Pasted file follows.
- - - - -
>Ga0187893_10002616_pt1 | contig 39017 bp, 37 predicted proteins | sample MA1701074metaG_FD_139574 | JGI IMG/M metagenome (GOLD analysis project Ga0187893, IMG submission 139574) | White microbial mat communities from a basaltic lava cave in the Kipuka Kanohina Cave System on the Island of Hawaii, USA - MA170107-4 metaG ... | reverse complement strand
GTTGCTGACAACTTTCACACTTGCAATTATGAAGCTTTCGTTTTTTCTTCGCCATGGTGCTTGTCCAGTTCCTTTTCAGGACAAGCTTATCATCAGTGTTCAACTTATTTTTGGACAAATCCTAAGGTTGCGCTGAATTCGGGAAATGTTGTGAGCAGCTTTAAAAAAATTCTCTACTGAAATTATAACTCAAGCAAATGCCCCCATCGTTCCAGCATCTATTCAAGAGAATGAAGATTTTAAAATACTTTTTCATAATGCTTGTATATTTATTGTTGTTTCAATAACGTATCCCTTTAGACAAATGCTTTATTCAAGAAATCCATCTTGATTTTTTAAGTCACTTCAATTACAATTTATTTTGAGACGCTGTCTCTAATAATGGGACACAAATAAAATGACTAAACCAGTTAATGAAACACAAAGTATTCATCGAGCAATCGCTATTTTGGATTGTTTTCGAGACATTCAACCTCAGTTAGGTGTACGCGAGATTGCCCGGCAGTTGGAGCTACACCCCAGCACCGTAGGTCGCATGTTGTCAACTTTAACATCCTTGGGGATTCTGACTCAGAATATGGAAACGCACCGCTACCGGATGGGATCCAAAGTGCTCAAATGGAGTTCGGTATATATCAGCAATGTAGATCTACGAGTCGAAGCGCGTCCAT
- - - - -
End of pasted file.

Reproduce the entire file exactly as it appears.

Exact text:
>Ga0187893_10002616_pt1 | contig 39017 bp, 37 predicted proteins | sample MA1701074metaG_FD_139574 | JGI IMG/M metagenome (GOLD analysis project Ga0187893, IMG submission 139574) | White microbial mat communities from a basaltic lava cave in the Kipuka Kanohina Cave System on the Island of Hawaii, USA - MA170107-4 metaG ... | reverse complement strand
GTTGCTGACAACTTTCACACTTGCAATTATGAAGCTTTCGTTTTTTCTTCGCCATGGTGCTTGTCCAGTTCCTTTTCAGGACAAGCTTATCATCAGTGTTCAACTTATTTTTGGACAAATCCTAAGGTTGCGCTGAATTCGGGAAATGTTGTGAGCAGCTTTAAAAAAATTCTCTACTGAAATTATAACTCAAGCAAATGCCCCCATCGTTCCAGCATCTATTCAAGAGAATGAAGATTTTAAAATACTTTTTCATAATGCTTGTATATTTATTGTTGTTTCAATAACGTATCCCTTTAGACAAATGCTTTATTCAAGAAATCCATCTTGATTTTTTAAGTCACTTCAATTACAATTTATTTTGAGACGCTGTCTCTAATAATGGGACACAAATAAAATGACTAAACCAGTTAATGAAACACAAAGTATTCATCGAGCAATCGCTATTTTGGATTGTTTTCGAGACATTCAACCTCAGTTAGGTGTACGCGAGATTGCCCGGCAGTTGGAGCTACACCCCAGCACCGTAGGTCGCATGTTGTCAACTTTAACATCCTTGGGGATTCTGACTCAGAATATGGAAACGCACCGCTACCGGATGGGATCCAAAGTGCTCAAATGGAGTTCGGTATATATCAGCAATGTAGATCTACGAGTCGAAGCGCGTCCAT